Russian President Vladimir Putin (L) welcomes Israeli Prime Minister Benjamin Netanyahu during a meeting at the Kremlin in Moscow, June 7, 2016. Reuters

President Donald Trump and Israeli Prime Minister Benjamin Netanyahu are expected to unify their positions on policies in the Middle East, including a strategy in dealing with Tel Aviv's nemesis, Iran, as the world leaders meet for the first time Wednesday in Washington, United Press International reported Tuesday. The move, however, could conflict with another one of Trump's allies, Russia.

Trump and Netanyahu have both long been critics of what they view as aggressive behavior from Iran and the pair censured former President Barack Obama for signing a multilateral nuclear treaty, known as the Joint Comprehensive Plant of Action, in 2015. The treaty lifted Washington's sanctions on Iran in exchange for Tehran's pledge to restrict nuclear development. While Iran has maintained that its nuclear program is strictly for peaceful energy purposes, Trump and Netanyahu have claimed the terms of the deal did not go far enough to limit Iran's military capabilities.

The meeting comes weeks after Trump put Iran "on notice" for conducting a ballistic missile test that did not violate the nuclear treaty, but drew ire among Tehran's critics in the U.S. and Israel. Trump's militant rhetoric toward Iran has been echoed by his pick for defense secretary, James Mattis, who has called Iran "the single most enduring threat to stability and peace" and whose feud with Iran reportedly led to the former general being fired from his position as head of U.S. Central Command by Obama.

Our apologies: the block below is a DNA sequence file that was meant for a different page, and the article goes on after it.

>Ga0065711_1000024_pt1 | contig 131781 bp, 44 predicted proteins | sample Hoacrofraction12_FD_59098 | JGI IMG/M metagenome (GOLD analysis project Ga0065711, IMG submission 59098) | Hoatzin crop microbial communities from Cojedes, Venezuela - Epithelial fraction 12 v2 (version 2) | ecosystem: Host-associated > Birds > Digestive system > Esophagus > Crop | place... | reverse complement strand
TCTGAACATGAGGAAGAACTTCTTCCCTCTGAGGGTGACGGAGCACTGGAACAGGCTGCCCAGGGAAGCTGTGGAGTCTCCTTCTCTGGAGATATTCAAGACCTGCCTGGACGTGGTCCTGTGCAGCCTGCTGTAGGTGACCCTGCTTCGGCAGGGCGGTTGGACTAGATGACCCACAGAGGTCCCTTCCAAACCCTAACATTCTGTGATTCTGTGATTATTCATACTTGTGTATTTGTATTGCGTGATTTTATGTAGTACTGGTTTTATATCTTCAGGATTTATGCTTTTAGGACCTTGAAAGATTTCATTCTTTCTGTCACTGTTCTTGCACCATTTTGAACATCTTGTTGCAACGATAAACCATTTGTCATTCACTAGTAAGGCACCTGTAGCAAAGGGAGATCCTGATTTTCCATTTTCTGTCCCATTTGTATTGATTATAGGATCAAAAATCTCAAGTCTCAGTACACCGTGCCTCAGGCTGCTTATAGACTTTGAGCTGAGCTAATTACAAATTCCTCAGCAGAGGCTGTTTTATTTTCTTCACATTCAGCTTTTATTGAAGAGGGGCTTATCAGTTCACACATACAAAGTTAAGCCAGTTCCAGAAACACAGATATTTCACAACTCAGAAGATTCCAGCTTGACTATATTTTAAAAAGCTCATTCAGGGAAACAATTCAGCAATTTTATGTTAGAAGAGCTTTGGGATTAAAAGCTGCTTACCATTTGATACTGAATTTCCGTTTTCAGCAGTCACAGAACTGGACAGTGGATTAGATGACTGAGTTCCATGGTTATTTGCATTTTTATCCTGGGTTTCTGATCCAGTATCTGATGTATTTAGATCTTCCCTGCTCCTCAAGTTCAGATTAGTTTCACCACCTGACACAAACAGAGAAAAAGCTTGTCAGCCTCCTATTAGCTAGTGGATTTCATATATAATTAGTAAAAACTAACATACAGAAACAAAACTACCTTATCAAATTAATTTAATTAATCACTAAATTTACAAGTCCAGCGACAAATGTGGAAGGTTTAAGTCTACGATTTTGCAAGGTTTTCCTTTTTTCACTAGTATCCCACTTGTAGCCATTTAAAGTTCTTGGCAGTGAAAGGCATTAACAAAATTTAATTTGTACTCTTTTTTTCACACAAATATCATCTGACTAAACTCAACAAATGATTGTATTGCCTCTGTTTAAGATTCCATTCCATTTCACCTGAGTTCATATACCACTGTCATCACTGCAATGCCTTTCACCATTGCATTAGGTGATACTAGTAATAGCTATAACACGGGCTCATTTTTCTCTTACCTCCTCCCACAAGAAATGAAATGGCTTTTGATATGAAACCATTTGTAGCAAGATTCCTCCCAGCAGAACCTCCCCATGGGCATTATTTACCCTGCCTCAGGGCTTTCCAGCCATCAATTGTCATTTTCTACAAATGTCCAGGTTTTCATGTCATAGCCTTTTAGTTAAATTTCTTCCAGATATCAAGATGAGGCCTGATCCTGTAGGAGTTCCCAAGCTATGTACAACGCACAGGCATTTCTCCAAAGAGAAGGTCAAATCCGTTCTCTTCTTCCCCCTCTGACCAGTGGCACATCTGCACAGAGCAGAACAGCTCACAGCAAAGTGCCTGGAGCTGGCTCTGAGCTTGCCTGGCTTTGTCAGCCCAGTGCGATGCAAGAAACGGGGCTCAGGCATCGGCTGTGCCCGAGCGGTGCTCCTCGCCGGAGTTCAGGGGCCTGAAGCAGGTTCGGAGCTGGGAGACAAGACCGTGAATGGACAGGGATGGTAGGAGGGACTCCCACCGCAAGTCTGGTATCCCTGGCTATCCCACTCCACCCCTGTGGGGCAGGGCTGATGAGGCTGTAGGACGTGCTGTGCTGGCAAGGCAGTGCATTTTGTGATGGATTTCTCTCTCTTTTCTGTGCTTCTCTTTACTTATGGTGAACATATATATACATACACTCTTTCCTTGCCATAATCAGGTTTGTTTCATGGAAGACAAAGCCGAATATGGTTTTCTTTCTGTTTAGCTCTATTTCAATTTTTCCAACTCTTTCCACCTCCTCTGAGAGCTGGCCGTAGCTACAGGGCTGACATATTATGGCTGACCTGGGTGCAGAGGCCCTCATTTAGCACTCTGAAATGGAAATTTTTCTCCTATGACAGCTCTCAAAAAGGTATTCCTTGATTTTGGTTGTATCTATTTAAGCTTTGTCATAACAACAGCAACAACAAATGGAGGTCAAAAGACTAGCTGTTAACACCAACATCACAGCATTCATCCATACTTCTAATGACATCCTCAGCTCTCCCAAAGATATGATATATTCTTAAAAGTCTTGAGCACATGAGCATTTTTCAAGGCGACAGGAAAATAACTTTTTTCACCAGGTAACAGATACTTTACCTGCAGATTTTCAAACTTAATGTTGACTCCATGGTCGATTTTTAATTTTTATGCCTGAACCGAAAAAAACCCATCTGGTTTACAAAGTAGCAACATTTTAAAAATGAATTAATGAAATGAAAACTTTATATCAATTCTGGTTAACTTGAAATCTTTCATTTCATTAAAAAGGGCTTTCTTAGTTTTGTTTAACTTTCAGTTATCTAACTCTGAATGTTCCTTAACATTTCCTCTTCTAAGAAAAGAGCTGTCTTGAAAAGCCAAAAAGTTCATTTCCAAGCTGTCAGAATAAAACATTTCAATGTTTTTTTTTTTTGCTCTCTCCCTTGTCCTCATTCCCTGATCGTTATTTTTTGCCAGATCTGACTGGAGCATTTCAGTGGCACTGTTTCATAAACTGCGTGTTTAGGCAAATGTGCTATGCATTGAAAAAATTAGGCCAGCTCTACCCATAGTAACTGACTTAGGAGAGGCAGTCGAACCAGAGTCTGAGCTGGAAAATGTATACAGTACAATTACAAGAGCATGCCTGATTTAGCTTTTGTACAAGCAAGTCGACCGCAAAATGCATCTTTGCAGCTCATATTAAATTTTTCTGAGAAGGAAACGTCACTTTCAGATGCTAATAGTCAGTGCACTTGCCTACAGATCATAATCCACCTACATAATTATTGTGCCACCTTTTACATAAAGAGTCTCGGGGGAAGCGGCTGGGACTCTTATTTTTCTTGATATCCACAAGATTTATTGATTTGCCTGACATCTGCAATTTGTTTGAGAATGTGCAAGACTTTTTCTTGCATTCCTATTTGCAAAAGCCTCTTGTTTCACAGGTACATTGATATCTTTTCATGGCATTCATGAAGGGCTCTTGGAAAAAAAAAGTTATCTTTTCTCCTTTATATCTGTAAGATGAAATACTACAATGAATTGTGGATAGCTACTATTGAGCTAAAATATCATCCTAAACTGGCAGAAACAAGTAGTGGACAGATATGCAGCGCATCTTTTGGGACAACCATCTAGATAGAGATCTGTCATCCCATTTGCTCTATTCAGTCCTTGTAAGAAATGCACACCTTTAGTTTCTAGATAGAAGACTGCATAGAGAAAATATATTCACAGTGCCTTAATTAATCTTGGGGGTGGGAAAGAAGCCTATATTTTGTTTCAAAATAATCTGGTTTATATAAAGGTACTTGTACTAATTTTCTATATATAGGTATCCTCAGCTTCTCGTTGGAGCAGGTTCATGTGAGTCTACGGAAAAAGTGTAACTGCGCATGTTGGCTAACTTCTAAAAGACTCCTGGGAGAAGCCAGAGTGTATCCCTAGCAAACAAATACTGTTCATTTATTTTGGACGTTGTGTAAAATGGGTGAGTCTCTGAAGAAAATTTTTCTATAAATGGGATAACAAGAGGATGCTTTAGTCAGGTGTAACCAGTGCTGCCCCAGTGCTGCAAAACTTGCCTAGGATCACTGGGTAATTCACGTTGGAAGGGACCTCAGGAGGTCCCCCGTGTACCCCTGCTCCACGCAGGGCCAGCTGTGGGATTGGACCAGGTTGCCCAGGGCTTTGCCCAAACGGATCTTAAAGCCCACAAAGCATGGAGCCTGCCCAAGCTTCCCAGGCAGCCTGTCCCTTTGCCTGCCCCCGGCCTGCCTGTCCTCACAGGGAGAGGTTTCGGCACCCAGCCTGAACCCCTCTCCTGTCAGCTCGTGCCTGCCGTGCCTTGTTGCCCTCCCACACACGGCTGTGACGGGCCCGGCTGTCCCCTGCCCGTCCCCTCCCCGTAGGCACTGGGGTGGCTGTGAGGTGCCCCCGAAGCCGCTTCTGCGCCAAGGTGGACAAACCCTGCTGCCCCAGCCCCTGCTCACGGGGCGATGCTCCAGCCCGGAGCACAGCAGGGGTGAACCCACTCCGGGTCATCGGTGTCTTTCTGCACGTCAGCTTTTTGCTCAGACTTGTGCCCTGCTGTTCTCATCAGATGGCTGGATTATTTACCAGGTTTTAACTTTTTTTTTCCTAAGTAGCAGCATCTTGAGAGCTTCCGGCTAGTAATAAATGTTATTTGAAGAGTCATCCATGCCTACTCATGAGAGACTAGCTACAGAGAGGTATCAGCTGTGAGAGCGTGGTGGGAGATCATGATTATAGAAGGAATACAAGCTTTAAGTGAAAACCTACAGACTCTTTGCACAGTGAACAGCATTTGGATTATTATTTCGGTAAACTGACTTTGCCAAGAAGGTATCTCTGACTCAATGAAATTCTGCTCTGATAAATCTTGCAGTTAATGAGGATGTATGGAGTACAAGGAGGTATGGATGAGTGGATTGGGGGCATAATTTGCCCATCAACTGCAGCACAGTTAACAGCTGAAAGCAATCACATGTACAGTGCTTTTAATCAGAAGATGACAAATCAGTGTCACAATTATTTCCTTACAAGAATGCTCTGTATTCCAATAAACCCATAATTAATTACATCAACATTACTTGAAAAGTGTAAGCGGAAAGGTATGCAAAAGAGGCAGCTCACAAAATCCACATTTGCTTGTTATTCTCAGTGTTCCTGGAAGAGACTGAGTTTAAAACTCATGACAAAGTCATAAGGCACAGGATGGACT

The Trump administration's hardline position on Iran puts it at odds with one of its most consistent foreign supporters, Moscow. As Trump opposed Obama's efforts to engage Iran diplomatically, the Republican real estate tycoon-turned-politician also criticized the former administration's cool attitude toward Russia, which Trump has regarded as a useful ally. Trump has gone as far as to discuss direct bilateral coordination with Russia on both countries' campaigns against the Islamic State group, also known as ISIS.

Moscow has enthusiastically accepted Trump's proposal to work together against ISIS, however, it has attempted to push back on the White House's threats against Iran. Russia's anti-ISIS campaign includes a military and political alliance with the Gulf regional power. Both countries support Syrian President Bashar Assad and closely coordinate on the battleground via Russia's airstrikes and Iran's allied militias in the region. Moscow also enjoys the use of Iranian airspace in launching operations against ISIS and other various armed groups attempting to overthrow Assad.

Despite often finding themselves at odds on major issues such as Iran and Palestine, Russia and Israel maintain good relations. However, both Netanyahu and Russian President Vladimir Putin are seeking Washington's support for initiatives that could conflict with one another if Moscow maintains its ties to Tehran.